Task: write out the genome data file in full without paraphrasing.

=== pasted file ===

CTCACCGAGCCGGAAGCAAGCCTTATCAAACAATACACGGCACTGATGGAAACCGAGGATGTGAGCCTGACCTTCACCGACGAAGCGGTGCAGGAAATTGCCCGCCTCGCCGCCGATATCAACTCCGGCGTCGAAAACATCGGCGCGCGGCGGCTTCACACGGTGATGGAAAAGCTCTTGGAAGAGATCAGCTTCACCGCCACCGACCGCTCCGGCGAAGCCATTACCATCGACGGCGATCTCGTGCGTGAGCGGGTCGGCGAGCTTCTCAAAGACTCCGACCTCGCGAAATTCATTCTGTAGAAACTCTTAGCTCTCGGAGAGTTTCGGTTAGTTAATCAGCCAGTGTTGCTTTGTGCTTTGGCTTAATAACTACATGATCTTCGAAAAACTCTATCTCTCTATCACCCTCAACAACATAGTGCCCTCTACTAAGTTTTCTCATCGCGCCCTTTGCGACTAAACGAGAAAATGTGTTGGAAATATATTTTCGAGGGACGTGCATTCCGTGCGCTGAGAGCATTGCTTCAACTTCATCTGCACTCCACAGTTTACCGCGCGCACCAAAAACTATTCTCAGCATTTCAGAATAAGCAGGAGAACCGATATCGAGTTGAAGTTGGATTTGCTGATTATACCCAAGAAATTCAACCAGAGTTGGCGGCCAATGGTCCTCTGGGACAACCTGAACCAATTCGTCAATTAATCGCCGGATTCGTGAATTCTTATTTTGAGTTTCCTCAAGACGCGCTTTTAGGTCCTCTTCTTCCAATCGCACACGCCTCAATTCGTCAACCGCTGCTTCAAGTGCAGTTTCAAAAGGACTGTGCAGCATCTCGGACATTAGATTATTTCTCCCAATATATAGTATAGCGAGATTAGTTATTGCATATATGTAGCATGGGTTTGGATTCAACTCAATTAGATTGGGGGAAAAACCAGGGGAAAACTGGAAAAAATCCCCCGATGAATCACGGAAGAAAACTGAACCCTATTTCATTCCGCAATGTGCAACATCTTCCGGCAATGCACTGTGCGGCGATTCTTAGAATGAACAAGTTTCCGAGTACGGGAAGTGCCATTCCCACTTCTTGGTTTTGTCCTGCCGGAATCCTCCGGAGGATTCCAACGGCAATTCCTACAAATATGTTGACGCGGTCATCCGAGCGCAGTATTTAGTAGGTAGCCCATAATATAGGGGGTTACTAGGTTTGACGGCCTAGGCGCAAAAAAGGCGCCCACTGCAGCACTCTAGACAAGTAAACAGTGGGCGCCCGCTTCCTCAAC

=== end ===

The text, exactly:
CTCACCGAGCCGGAAGCAAGCCTTATCAAACAATACACGGCACTGATGGAAACCGAGGATGTGAGCCTGACCTTCACCGACGAAGCGGTGCAGGAAATTGCCCGCCTCGCCGCCGATATCAACTCCGGCGTCGAAAACATCGGCGCGCGGCGGCTTCACACGGTGATGGAAAAGCTCTTGGAAGAGATCAGCTTCACCGCCACCGACCGCTCCGGCGAAGCCATTACCATCGACGGCGATCTCGTGCGTGAGCGGGTCGGCGAGCTTCTCAAAGACTCCGACCTCGCGAAATTCATTCTGTAGAAACTCTTAGCTCTCGGAGAGTTTCGGTTAGTTAATCAGCCAGTGTTGCTTTGTGCTTTGGCTTAATAACTACATGATCTTCGAAAAACTCTATCTCTCTATCACCCTCAACAACATAGTGCCCTCTACTAAGTTTTCTCATCGCGCCCTTTGCGACTAAACGAGAAAATGTGTTGGAAATATATTTTCGAGGGACGTGCATTCCGTGCGCTGAGAGCATTGCTTCAACTTCATCTGCACTCCACAGTTTACCGCGCGCACCAAAAACTATTCTCAGCATTTCAGAATAAGCAGGAGAACCGATATCGAGTTGAAGTTGGATTTGCTGATTATACCCAAGAAATTCAACCAGAGTTGGCGGCCAATGGTCCTCTGGGACAACCTGAACCAATTCGTCAATTAATCGCCGGATTCGTGAATTCTTATTTTGAGTTTCCTCAAGACGCGCTTTTAGGTCCTCTTCTTCCAATCGCACACGCCTCAATTCGTCAACCGCTGCTTCAAGTGCAGTTTCAAAAGGACTGTGCAGCATCTCGGACATTAGATTATTTCTCCCAATATATAGTATAGCGAGATTAGTTATTGCATATATGTAGCATGGGTTTGGATTCAACTCAATTAGATTGGGGGAAAAACCAGGGGAAAACTGGAAAAAATCCCCCGATGAATCACGGAAGAAAACTGAACCCTATTTCATTCCGCAATGTGCAACATCTTCCGGCAATGCACTGTGCGGCGATTCTTAGAATGAACAAGTTTCCGAGTACGGGAAGTGCCATTCCCACTTCTTGGTTTTGTCCTGCCGGAATCCTCCGGAGGATTCCAACGGCAATTCCTACAAATATGTTGACGCGGTCATCCGAGCGCAGTATTTAGTAGGTAGCCCATAATATAGGGGGTTACTAGGTTTGACGGCCTAGGCGCAAAAAAGGCGCCCACTGCAGCACTCTAGACAAGTAAACAGTGGGCGCCCGCTTCCTCAAC